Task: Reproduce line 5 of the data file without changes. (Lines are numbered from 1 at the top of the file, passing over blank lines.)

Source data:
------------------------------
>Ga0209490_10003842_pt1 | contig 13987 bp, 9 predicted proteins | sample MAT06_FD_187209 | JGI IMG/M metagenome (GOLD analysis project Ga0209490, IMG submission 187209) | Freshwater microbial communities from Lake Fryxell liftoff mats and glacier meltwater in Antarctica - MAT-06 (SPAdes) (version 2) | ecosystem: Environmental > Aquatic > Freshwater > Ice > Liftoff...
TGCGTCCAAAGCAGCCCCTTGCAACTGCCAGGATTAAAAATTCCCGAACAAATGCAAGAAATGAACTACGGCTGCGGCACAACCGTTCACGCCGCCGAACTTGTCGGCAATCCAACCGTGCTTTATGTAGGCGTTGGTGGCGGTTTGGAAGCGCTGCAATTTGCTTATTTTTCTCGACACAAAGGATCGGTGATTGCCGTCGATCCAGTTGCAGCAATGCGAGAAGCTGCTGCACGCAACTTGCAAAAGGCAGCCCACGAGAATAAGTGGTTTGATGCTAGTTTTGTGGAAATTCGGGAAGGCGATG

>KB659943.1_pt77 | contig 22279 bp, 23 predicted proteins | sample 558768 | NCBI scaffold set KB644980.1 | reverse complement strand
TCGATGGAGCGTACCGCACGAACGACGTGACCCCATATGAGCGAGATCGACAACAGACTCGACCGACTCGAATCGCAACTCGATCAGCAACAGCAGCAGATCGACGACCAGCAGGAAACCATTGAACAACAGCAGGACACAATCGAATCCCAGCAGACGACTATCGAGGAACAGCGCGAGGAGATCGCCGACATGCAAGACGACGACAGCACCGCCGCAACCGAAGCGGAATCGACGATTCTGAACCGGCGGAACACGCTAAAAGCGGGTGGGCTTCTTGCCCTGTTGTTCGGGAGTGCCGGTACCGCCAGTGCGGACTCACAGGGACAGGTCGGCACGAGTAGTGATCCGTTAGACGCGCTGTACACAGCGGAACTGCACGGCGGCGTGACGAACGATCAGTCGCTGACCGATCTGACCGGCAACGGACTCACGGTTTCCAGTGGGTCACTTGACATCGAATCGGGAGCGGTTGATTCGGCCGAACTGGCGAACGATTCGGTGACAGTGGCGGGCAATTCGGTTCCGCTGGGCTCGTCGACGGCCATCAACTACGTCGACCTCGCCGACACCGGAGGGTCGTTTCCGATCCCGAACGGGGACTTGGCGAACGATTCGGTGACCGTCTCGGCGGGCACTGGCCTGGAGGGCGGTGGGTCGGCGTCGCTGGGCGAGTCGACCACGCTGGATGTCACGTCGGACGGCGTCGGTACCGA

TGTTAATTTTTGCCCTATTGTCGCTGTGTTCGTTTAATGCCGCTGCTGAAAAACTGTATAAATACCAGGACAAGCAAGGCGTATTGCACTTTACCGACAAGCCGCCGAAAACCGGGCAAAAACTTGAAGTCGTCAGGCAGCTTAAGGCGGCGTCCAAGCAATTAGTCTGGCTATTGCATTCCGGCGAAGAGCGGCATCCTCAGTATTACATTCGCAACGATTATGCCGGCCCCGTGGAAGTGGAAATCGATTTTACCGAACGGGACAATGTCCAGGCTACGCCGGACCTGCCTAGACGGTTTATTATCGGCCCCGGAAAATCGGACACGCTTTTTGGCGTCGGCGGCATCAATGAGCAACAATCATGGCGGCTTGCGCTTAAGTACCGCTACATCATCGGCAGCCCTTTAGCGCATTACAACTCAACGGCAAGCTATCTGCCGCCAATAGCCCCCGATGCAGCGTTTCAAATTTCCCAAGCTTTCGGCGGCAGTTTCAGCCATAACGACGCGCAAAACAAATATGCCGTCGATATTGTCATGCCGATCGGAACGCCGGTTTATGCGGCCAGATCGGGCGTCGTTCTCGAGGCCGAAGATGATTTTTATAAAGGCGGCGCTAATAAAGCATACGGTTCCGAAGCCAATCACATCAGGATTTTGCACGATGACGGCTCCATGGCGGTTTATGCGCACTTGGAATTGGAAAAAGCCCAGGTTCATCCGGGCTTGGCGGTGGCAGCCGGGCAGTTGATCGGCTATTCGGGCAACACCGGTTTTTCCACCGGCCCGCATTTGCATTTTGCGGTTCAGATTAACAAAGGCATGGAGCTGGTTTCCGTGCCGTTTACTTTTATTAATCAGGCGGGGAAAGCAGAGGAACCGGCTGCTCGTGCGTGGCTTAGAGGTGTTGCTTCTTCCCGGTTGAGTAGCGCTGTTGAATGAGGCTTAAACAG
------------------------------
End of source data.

TGTTAATTTTTGCCCTATTGTCGCTGTGTTCGTTTAATGCCGCTGCTGAAAAACTGTATAAATACCAGGACAAGCAAGGCGTATTGCACTTTACCGACAAGCCGCCGAAAACCGGGCAAAAACTTGAAGTCGTCAGGCAGCTTAAGGCGGCGTCCAAGCAATTAGTCTGGCTATTGCATTCCGGCGAAGAGCGGCATCCTCAGTATTACATTCGCAACGATTATGCCGGCCCCGTGGAAGTGGAAATCGATTTTACCGAACGGGACAATGTCCAGGCTACGCCGGACCTGCCTAGACGGTTTATTATCGGCCCCGGAAAATCGGACACGCTTTTTGGCGTCGGCGGCATCAATGAGCAACAATCATGGCGGCTTGCGCTTAAGTACCGCTACATCATCGGCAGCCCTTTAGCGCATTACAACTCAACGGCAAGCTATCTGCCGCCAATAGCCCCCGATGCAGCGTTTCAAATTTCCCAAGCTTTCGGCGGCAGTTTCAGCCATAACGACGCGCAAAACAAATATGCCGTCGATATTGTCATGCCGATCGGAACGCCGGTTTATGCGGCCAGATCGGGCGTCGTTCTCGAGGCCGAAGATGATTTTTATAAAGGCGGCGCTAATAAAGCATACGGTTCCGAAGCCAATCACATCAGGATTTTGCACGATGACGGCTCCATGGCGGTTTATGCGCACTTGGAATTGGAAAAAGCCCAGGTTCATCCGGGCTTGGCGGTGGCAGCCGGGCAGTTGATCGGCTATTCGGGCAACACCGGTTTTTCCACCGGCCCGCATTTGCATTTTGCGGTTCAGATTAACAAAGGCATGGAGCTGGTTTCCGTGCCGTTTACTTTTATTAATCAGGCGGGGAAAGCAGAGGAACCGGCTGCTCGTGCGTGGCTTAGAGGTGTTGCTTCTTCCCGGTTGAGTAGCGCTGTTGAATGAGGCTTAAACAG